Also out of place, at least some of the times, is the humor. The jokes in “Jumanji” that work the best are the ones that arise out of the characters' interactions. The way Judy spins wild yarns about her parents' death to anyone who will listen. Or Alan reacting to the modern world after leaving Jumanji behind. However, too often the jokes in “Jumanji” are overly gimmicky, winking too hard at the camera. More than once, something wacky happens on-screen – monkeys drive by on a police motorcycle, for one example – and a character has a smart-ass comment about it. An extended sequence in a ransacked shopping center is overly broad and wacky, featuring some random “Home Alone” style booby traps. One scene even has a character breaking the fourth wall with a look into the camera. It's a little overdone and takes me out of the movie.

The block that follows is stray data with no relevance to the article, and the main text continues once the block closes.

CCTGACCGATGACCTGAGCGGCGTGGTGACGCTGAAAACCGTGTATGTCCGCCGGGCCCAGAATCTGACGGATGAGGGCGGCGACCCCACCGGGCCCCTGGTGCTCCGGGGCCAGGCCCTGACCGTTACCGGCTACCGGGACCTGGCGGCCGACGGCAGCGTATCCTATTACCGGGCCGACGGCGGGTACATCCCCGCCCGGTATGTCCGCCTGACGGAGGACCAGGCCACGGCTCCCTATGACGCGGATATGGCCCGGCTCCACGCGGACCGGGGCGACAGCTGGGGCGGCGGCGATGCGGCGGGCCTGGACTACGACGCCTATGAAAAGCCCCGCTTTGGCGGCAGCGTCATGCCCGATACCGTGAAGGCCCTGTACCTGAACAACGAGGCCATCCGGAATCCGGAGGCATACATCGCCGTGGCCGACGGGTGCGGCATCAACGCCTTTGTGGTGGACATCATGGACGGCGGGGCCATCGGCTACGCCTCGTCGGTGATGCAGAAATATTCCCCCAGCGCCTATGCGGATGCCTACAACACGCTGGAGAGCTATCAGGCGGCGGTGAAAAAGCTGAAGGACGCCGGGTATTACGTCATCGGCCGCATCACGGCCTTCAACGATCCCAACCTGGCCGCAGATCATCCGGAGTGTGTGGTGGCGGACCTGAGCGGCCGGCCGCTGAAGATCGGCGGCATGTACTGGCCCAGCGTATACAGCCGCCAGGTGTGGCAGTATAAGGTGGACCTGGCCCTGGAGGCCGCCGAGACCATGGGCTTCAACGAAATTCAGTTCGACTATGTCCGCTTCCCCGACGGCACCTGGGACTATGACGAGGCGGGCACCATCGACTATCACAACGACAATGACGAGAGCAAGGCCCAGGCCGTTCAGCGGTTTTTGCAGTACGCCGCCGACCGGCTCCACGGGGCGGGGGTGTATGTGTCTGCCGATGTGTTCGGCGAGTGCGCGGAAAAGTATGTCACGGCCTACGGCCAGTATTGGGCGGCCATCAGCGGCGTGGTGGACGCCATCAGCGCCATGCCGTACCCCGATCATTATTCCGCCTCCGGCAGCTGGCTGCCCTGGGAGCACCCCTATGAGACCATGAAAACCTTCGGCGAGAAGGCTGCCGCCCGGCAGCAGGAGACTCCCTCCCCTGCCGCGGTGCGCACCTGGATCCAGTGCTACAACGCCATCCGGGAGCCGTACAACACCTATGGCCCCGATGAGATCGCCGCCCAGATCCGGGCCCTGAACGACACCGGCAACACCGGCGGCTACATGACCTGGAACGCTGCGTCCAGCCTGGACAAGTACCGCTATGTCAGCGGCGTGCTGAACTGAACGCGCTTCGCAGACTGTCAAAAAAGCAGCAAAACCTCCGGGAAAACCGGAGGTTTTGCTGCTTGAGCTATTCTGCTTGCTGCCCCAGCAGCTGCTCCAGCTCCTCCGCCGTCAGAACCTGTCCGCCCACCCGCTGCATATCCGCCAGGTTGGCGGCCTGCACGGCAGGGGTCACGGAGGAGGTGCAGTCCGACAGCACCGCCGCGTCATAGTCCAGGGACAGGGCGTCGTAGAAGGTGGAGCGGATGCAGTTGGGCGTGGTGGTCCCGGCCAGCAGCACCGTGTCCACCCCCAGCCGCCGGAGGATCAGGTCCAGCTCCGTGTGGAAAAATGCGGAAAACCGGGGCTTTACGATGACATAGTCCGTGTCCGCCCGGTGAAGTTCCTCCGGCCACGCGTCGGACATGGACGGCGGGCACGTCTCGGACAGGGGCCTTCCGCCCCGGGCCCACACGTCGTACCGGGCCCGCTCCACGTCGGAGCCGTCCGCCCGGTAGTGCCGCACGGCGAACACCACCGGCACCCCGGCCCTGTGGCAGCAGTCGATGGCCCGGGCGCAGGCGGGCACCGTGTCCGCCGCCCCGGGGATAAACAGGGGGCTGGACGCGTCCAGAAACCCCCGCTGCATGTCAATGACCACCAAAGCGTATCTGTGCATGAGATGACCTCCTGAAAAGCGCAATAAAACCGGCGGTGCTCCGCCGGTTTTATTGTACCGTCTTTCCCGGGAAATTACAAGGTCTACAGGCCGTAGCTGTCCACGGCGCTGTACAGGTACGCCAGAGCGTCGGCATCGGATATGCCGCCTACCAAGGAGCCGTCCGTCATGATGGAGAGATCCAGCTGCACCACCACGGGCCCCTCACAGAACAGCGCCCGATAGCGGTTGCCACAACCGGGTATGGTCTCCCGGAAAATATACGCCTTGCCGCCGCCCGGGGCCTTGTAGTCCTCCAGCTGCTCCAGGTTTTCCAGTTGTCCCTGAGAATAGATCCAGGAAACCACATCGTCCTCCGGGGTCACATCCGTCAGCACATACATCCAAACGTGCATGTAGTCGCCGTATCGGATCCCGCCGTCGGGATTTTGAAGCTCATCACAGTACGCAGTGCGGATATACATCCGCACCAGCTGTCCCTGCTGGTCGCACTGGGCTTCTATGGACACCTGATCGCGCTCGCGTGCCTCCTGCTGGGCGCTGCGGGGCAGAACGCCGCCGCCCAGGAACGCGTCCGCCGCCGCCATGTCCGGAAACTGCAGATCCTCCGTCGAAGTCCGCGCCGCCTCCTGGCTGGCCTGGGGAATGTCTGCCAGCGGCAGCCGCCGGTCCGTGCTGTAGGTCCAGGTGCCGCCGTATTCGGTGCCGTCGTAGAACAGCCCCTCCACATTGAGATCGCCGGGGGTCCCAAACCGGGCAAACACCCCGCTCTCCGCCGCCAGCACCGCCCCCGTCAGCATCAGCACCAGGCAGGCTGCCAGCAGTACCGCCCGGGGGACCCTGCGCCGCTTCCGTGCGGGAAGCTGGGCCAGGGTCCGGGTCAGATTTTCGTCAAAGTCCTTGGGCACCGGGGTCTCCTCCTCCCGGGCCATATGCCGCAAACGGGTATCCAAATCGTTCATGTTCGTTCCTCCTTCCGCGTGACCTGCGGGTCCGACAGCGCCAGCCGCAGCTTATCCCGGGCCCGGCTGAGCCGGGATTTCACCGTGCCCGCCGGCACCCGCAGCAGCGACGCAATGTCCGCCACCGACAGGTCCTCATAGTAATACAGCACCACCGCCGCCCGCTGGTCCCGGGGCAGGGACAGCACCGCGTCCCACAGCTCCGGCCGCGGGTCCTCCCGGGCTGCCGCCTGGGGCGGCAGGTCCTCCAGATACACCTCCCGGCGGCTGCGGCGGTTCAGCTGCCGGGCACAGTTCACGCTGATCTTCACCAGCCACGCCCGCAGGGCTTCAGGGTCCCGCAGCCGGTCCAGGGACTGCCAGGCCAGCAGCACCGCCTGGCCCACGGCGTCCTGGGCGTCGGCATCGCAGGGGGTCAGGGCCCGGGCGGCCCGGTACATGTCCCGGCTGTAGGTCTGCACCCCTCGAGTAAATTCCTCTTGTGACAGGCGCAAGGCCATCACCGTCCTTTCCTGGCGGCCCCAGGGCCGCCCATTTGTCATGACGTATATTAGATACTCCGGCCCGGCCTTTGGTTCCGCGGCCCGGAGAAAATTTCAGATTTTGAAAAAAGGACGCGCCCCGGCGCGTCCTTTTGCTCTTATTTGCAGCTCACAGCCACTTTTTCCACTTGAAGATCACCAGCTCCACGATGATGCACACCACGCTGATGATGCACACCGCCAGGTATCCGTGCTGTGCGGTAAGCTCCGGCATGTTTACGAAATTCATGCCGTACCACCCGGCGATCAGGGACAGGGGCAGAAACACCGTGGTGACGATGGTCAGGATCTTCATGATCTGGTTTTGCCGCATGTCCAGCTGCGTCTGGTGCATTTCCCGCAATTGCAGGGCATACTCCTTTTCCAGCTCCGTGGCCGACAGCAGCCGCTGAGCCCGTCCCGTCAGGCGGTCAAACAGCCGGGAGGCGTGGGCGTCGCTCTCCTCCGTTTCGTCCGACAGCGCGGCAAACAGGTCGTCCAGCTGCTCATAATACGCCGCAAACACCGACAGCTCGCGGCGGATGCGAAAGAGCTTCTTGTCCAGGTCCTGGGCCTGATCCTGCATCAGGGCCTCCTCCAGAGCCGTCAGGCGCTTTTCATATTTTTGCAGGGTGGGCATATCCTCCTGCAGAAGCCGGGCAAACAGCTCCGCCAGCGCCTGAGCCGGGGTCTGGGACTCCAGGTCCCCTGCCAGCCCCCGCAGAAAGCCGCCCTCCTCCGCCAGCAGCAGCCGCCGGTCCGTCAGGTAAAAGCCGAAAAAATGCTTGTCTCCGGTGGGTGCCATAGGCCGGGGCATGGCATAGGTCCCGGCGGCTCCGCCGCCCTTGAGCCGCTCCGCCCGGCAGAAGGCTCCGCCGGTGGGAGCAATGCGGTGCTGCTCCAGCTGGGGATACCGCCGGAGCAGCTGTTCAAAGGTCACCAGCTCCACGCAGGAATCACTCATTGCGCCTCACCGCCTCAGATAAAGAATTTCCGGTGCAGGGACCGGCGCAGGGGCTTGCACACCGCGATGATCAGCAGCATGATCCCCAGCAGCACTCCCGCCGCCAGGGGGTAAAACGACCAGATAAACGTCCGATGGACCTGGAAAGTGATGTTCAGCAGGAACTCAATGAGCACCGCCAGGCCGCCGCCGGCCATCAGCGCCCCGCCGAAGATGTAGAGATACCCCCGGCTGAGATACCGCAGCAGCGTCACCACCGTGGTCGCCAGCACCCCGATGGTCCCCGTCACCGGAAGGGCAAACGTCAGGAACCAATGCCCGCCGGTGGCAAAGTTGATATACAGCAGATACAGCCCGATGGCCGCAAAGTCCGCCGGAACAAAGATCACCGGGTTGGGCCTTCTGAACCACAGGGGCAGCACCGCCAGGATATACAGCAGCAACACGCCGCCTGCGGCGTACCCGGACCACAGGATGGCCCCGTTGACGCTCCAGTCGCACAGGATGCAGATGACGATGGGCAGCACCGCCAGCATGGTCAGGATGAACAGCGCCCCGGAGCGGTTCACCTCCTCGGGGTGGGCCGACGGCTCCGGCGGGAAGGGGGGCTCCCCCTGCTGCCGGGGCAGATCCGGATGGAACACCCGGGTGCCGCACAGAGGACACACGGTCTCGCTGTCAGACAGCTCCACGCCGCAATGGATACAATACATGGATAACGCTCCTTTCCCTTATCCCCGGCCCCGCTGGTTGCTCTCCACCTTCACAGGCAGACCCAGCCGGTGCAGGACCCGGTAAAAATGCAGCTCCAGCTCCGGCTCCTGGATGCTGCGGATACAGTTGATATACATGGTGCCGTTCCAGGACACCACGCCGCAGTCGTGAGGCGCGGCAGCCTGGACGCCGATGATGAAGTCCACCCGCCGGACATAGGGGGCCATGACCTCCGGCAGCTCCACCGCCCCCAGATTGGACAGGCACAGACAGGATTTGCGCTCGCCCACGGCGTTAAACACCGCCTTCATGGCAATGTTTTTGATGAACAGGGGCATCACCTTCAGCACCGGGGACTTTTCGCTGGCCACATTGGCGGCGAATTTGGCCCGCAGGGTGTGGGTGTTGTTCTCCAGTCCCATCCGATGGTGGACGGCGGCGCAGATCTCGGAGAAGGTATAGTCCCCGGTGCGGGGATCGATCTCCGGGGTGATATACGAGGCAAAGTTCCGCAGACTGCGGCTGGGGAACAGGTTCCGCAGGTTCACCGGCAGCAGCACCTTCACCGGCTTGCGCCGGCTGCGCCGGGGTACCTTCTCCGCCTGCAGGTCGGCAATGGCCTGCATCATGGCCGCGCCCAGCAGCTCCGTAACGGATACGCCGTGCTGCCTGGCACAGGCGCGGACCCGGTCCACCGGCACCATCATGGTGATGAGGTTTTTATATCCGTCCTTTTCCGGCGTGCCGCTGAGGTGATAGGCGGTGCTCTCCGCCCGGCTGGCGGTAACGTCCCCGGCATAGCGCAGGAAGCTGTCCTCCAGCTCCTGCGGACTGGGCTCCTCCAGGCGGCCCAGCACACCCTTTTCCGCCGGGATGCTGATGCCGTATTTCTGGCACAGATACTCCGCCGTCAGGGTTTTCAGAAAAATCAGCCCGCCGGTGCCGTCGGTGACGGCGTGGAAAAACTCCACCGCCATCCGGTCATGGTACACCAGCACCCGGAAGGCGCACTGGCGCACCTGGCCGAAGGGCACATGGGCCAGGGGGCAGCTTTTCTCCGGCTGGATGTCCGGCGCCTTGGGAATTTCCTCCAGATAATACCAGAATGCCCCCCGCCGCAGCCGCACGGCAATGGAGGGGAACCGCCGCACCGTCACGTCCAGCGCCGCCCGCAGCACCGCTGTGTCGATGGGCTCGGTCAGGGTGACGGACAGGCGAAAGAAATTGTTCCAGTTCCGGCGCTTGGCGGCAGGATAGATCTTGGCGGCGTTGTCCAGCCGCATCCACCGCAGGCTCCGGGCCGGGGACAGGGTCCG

Oddly, Robin Williams is not the main source of comic relief in the film. Williams actually restrains his trademark manic energy throughout most of the movie. Save for his earliest scenes, where Robin tears through the town in wildman clothes, he's mostly reacting in quietly terrified fear or bemusement to what happens around him. Which isn't to say Williams doesn't get some laughs in. He performs some very small but extremely funny moments here and there. Such as his reaction to being sucked into the house's floorboards, or when he tries to schoo a giant spider away with just his breath. Despite being less frenzied than usual, Robin Williams is still ideally cast as an overgrown kid in a man's body.